Objective Evidence in IPRs: Demonstrating Sufficient Nexus

Linking Evidence and Merits of Claimed Invention, Leveraging Prosecution Declarations

A live 90-minute premium CLE video webinar with interactive Q&A

Thursday, August 19, 2021

1:00pm-2:30pm EDT, 10:00am-11:30am PDT

Early Registration Discount Deadline, Friday, July 30, 2021

or call 1-800-926-7926

This CLE webinar will guide patent counsel on demonstrating nexus between objective evidence of non-obviousness and the claimed invention. The panel will offer best practices using analysis and explanation to link objective evidence to the merits of the claimed invention.


Patent owners may submit objective evidence of non-obviousness in inter partes reviews (IPRs), and many have, either in the Patent Owner Preliminary Response (POPR) or the Patent Owner Response. But patent owners have not had universal success in persuading the Patent Trial and Appeal Board (PTAB) that such objective evidence tips the balance in favor of non-obviousness. One problem has been that, according to PTAB, patent owners have not shown sufficient nexus between the objective evidence and the claimed invention.

The nexus requirement for objective evidence is not a new concept; it is long-established in case law. Why then have patent owners struggled to persuasively establish nexus between the claimed invention and the objective evidence? Is the PTAB applying the "nexus" test more strictly than the courts or the examiners? Is the level of factual analysis that often comes with objective evidence just too big of an imposition on the IPR timeline? The IPR timeline is already short (and strictly limited). It will be even tighter for patent owners opting into the motion to amend the pilot program to address the patentability of proposed substitute claims.

The Federal Circuit has now weighed in on nexus and objective evidence in IPRs in Fox Factory, Inc. v. SRAM, LLC, 944 F.3d 1366 (Fed. Cir. 2019), cert. denied, 2020 U.S. LEXIS 4479 (U.S. Oct. 5, 2020), addressing when nexus can be presumed and when it must be specifically demonstrated.

Listen as our authoritative panel of patent attorneys examines attempts to rely on objective evidence of non-obviousness and discusses how to make the necessary link between the evidence and the merits of the claimed invention. The panel will discuss the implications of Fox Factory. The panel will also look at whether the evidence proffered is commensurate in scope with the breadth of the claimed invention and requests for additional discovery of objective evidence. Finally, the panel will discuss the strategic use of prosecution or litigation declarations in supporting positions of non-obviousness.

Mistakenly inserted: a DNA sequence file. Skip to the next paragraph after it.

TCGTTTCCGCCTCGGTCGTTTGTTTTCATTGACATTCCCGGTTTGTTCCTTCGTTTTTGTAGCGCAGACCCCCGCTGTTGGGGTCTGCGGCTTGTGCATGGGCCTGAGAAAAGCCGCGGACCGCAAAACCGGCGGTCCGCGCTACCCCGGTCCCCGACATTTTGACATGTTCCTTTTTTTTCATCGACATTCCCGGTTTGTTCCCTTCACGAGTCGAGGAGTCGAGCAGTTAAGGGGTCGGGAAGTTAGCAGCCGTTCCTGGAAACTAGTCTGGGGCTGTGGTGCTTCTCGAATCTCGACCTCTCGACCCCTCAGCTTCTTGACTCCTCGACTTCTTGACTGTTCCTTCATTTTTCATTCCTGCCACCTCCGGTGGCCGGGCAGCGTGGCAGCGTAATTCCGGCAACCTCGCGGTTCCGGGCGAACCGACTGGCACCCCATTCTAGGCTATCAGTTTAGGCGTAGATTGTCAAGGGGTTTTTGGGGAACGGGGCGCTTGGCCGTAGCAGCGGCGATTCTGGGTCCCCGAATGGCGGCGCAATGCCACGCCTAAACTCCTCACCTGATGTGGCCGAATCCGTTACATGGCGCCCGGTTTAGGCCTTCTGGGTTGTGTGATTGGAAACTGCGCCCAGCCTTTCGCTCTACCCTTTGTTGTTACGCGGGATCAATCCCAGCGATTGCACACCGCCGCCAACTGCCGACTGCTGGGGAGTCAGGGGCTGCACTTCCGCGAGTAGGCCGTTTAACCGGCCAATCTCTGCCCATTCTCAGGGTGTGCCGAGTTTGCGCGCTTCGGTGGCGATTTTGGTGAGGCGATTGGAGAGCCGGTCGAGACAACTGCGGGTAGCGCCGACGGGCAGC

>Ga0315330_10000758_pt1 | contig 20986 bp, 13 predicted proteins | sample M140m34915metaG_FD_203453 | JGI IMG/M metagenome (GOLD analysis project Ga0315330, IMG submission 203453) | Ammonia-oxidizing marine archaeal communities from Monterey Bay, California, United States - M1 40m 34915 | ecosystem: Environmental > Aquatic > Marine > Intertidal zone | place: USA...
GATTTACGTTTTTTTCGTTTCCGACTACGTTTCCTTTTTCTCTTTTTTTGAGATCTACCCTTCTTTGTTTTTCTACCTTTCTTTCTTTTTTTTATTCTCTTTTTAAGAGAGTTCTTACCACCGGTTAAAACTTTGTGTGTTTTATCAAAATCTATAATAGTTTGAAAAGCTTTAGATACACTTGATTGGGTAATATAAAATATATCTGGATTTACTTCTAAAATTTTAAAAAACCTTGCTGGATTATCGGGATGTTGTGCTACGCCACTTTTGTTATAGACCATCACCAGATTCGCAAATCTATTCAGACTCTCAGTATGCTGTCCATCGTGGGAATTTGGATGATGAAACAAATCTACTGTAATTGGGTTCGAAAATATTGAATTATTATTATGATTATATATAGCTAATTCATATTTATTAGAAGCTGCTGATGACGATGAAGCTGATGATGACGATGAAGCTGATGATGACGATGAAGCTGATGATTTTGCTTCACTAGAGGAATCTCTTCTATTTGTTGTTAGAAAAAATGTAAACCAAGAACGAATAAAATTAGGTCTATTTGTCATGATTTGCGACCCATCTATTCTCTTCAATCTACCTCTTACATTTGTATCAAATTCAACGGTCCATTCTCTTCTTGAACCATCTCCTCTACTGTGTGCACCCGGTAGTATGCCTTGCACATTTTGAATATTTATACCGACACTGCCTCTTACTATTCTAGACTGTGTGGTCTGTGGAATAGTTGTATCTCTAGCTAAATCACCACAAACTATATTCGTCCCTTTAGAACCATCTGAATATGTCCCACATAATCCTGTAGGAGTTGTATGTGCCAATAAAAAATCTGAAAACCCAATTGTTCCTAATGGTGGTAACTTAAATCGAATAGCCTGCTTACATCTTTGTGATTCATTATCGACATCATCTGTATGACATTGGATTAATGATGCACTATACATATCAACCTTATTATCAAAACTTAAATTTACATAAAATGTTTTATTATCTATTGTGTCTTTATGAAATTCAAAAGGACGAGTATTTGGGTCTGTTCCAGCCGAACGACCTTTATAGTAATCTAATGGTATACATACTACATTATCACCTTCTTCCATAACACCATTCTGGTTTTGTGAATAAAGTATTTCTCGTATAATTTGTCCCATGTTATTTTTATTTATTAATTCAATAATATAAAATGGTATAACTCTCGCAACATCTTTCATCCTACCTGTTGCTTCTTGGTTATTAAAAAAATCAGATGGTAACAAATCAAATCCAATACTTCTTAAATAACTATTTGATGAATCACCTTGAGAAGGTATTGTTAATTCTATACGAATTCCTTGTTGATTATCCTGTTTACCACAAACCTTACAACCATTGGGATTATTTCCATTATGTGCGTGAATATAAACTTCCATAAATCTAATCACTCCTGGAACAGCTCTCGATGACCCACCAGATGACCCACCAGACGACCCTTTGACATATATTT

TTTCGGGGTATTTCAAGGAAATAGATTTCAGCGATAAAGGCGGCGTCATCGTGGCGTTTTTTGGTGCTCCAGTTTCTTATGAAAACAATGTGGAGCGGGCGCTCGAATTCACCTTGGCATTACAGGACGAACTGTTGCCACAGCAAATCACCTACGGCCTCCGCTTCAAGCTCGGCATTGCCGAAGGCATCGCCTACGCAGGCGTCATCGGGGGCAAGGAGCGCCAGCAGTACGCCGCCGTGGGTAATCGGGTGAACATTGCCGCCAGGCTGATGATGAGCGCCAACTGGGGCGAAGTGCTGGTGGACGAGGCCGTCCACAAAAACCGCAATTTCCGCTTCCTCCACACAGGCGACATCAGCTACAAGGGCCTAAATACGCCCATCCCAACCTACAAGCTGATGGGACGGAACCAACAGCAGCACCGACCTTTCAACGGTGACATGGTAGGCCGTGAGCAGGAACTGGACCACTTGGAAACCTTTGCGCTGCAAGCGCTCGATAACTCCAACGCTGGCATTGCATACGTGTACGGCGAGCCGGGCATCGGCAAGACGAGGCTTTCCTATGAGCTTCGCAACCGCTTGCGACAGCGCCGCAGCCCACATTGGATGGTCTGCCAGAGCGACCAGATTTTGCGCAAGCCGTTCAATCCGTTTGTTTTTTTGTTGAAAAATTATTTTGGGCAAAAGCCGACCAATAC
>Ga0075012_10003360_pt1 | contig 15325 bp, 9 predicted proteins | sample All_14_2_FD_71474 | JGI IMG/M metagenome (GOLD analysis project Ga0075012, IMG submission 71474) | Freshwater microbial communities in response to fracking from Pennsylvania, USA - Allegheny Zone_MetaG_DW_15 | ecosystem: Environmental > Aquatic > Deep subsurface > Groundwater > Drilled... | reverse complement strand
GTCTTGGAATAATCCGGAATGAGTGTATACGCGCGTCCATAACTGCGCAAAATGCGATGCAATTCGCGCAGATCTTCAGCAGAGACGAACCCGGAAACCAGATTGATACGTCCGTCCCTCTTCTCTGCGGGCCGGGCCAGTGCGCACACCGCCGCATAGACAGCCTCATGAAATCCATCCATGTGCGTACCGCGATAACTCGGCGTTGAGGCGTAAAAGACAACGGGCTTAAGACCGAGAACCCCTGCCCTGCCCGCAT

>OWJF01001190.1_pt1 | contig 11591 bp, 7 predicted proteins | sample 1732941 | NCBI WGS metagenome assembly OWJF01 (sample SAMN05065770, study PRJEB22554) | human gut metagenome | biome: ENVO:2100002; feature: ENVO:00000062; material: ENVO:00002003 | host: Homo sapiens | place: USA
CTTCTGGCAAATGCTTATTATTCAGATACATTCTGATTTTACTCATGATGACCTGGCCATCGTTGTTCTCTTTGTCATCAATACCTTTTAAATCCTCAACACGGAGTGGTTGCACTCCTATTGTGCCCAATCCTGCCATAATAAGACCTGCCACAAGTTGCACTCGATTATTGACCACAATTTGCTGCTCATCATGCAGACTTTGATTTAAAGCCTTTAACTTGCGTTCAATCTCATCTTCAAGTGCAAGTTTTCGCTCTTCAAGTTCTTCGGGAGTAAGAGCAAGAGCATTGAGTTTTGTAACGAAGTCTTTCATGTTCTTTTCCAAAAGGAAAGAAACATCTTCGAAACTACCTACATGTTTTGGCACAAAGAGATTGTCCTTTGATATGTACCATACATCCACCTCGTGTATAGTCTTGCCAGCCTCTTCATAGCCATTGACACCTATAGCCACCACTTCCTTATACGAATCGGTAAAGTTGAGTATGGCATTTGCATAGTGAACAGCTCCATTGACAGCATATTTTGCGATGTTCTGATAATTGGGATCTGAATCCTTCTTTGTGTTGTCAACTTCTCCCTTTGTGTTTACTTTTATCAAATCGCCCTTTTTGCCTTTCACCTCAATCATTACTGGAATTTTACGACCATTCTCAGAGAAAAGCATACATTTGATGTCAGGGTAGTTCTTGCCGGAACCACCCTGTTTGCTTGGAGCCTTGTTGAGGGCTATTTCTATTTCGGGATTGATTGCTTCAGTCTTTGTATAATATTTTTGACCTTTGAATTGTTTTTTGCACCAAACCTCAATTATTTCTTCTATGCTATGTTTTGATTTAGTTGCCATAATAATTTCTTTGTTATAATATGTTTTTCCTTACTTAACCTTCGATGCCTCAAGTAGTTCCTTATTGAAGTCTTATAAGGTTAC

1. Examples of successful and unsuccessful attempts to rely on objective evidence of non-obviousness
  2. Evidence commensurate in scope
  3. Requests for additional discovery of objective evidence
  4. Strategic use of prosecution declarations
  5. Best practices for using objective evidence to establish non-obviousness


The panel will review these and other key issues:

  • How can patent counsel strategically use prosecution declarations supporting positions of non-obviousness in the POPR?
  • What are the advantages of understanding how the courts and the examiners are applying the nexus test?
  • What steps should patent owners and their counsel take to link through analysis and explanation objective evidence to the merits of the claimed invention?


Feldstein, Mark
Mark J. Feldstein, Ph.D.

Finnegan Henderson Farabow Garrett & Dunner

Dr. Feldstein focuses on U.S. district court litigation, primarily concerning the enforcement of U.S. patent rights and...  |  Read More

Irving, Thomas
Thomas L. Irving

Finnegan Henderson Farabow Garrett & Dunner

Mr. Irving has 35 years of experience in the field of IP law. His practice includes due diligence, patent prosecution,...  |  Read More

Corser, C. Collette
C. Collette Corser

Finnegan Henderson Farabow Garrett & Dunner

Ms. Corser focuses her practice on patent litigation and client counseling in various technical areas, with an emphasis...  |  Read More

Hemmelgarn, Benjamin
Benjamin T. Hemmelgarn

Finnegan Henderson Farabow Garrett & Dunner

Mr. Hemmelgarn practices in all areas of patent law, including patent prosecution, litigation, and client counseling....  |  Read More

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Early Discount (through 07/30/21)

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